Professor Janet Fast, a member of the Care Economies in Context advisory board, has recently co-authored an article for Conversation.com. We include an excerpt here; the full article is available on the Conversation.com website here.

Family Day often evokes images of families enjoying the outdoors together, playing board games or sharing a meal. But these images neglect the hidden care that nearly eight million caregivers across Canada provide.

One in four Canadians aged 15+ provide care to family, friends and neighbours with chronic health problems, physical or mental disabilities or functional limitations.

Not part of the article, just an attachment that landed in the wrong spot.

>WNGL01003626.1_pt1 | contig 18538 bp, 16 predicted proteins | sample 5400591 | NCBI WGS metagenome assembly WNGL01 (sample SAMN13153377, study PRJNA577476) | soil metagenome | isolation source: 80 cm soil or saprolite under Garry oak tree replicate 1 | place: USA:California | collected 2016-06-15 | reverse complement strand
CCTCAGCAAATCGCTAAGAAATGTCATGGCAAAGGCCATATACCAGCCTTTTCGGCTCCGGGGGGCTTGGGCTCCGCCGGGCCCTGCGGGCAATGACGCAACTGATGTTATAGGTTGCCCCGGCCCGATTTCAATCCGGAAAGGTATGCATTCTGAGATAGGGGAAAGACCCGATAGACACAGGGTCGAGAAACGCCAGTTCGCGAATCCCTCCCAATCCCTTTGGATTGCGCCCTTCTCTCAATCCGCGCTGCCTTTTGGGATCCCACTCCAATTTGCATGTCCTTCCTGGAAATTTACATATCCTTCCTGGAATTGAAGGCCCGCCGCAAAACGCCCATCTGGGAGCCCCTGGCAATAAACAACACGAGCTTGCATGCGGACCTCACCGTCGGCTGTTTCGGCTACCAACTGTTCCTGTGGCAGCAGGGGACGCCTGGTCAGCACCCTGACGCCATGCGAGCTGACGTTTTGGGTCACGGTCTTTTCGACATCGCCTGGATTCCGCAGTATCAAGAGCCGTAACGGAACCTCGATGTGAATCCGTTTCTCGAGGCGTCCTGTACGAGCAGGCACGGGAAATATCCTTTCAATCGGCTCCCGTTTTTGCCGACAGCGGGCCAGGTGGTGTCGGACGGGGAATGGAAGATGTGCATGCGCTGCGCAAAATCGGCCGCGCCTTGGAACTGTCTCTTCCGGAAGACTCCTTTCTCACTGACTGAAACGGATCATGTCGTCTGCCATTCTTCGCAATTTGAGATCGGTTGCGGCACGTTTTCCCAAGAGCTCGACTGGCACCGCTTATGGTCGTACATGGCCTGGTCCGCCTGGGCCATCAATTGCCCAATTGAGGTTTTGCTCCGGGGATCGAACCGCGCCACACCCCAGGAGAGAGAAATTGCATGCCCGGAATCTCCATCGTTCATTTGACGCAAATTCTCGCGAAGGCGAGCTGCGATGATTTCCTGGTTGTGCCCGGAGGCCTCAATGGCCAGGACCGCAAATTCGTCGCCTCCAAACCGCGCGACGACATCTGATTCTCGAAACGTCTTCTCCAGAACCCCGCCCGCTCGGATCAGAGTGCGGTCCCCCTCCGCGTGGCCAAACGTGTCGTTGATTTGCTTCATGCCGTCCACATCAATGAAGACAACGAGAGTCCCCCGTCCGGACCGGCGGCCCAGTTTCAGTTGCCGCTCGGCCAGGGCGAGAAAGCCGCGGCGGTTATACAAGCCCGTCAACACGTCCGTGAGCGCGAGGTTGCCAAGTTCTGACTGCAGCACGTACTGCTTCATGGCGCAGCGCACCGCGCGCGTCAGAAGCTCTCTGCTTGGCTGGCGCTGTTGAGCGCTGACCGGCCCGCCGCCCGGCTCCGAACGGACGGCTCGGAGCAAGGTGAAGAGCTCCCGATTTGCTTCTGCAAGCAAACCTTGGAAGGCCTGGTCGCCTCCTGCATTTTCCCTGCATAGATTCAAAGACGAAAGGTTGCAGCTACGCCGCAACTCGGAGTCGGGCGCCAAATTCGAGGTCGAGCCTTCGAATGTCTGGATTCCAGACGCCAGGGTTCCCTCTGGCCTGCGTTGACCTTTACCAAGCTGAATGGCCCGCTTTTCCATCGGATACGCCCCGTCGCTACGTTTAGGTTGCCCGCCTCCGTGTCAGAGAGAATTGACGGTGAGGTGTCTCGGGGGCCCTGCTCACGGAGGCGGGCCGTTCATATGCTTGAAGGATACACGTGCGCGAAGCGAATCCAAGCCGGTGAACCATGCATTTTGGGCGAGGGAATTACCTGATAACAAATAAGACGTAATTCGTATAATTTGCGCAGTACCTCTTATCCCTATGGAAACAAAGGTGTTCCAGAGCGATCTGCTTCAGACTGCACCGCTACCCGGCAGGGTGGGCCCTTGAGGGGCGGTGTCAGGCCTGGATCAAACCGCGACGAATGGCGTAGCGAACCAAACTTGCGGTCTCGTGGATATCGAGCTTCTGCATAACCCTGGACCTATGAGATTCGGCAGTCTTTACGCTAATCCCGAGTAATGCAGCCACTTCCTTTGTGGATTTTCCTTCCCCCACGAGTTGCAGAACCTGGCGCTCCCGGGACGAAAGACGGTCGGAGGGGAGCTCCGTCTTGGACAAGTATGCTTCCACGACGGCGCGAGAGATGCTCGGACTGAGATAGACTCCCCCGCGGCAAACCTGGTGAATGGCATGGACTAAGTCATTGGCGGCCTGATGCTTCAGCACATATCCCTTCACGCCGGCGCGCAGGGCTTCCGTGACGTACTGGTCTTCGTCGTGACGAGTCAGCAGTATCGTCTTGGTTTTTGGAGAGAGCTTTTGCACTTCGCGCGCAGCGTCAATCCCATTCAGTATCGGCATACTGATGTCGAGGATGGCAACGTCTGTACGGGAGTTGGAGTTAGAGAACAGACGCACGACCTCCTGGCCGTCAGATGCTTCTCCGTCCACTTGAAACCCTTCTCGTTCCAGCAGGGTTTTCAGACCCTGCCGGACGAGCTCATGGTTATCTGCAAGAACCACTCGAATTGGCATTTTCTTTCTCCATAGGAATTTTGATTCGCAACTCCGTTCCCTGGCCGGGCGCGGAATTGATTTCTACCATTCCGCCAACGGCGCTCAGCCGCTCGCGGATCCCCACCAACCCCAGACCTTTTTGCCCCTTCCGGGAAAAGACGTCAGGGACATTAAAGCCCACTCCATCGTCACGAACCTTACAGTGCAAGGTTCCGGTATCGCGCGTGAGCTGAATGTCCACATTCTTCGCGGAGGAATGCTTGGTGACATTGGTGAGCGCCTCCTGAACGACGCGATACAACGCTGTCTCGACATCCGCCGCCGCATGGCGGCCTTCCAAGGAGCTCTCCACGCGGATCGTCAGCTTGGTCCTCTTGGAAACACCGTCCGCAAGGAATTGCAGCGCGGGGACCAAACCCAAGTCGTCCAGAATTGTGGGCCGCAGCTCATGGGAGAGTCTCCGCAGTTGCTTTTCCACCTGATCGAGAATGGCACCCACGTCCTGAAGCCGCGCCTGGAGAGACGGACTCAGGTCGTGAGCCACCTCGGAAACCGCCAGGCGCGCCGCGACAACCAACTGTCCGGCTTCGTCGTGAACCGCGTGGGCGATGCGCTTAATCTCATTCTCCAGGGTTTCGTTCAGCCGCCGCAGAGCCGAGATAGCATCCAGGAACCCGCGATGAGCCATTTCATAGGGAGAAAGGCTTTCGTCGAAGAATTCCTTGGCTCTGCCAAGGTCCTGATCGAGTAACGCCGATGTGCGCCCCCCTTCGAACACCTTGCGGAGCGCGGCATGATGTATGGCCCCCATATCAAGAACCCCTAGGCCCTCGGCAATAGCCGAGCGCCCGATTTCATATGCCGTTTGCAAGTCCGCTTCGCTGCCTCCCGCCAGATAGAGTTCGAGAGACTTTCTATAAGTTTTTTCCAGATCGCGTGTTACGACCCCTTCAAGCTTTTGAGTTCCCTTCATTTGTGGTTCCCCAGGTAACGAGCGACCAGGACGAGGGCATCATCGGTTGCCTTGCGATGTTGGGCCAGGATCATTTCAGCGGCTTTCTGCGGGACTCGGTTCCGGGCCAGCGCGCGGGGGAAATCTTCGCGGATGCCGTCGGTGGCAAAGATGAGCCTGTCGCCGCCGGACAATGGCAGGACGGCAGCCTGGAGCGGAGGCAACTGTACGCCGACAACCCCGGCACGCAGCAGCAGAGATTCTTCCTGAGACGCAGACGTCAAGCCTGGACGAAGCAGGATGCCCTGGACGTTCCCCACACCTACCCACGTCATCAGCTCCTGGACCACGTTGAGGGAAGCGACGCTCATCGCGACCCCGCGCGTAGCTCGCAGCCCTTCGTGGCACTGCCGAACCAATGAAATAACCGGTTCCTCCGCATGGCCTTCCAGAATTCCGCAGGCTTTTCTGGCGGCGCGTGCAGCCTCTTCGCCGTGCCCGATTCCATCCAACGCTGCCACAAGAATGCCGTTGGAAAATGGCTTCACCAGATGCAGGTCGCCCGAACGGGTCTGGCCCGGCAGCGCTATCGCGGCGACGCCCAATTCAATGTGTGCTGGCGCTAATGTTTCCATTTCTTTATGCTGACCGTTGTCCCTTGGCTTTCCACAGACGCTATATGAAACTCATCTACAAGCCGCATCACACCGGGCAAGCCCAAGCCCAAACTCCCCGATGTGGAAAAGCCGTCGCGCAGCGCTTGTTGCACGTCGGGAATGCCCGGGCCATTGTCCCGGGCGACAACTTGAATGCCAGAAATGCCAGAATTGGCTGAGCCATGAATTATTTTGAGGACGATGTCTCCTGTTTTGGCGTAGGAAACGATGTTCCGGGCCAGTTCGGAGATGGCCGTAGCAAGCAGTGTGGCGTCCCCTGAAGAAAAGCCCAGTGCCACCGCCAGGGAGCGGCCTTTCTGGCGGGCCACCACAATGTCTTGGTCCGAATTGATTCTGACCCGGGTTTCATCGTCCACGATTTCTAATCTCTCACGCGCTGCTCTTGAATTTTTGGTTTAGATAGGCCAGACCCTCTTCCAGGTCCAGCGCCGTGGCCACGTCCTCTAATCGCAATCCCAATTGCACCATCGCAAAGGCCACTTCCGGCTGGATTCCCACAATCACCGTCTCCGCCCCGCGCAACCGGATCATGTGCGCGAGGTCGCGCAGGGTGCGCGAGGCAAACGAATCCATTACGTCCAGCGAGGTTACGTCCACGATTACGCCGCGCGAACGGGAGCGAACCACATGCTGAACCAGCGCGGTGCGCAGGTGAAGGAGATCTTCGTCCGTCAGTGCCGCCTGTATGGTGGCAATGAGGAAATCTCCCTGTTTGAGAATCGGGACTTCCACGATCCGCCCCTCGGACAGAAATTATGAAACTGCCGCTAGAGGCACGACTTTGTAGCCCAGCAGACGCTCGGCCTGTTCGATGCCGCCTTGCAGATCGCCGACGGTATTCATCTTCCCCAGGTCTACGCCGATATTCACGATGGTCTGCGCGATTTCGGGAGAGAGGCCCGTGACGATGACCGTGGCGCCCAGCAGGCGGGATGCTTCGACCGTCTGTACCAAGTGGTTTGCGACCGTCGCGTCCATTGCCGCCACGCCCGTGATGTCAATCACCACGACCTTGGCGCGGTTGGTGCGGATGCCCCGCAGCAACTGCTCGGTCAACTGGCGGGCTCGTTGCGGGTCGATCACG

The ongoing nature of this care work comes with both rewards and penalties. Caring for family and friends helps people give back, feel close and can give people a sense of competence and purpose. At the same time, many caregivers have to deal with their own poor health, strained social connections and out-of-pocket expenses.

These negative outcomes threaten the sustainability of caregivers’ care work and affects their well-being. Family caregiving is often ignored because it is unpaid, undervalued, hidden in the privacy of homes and care facilities and done primarily by women

Read the full article

image of newspapers: flickr user Jon S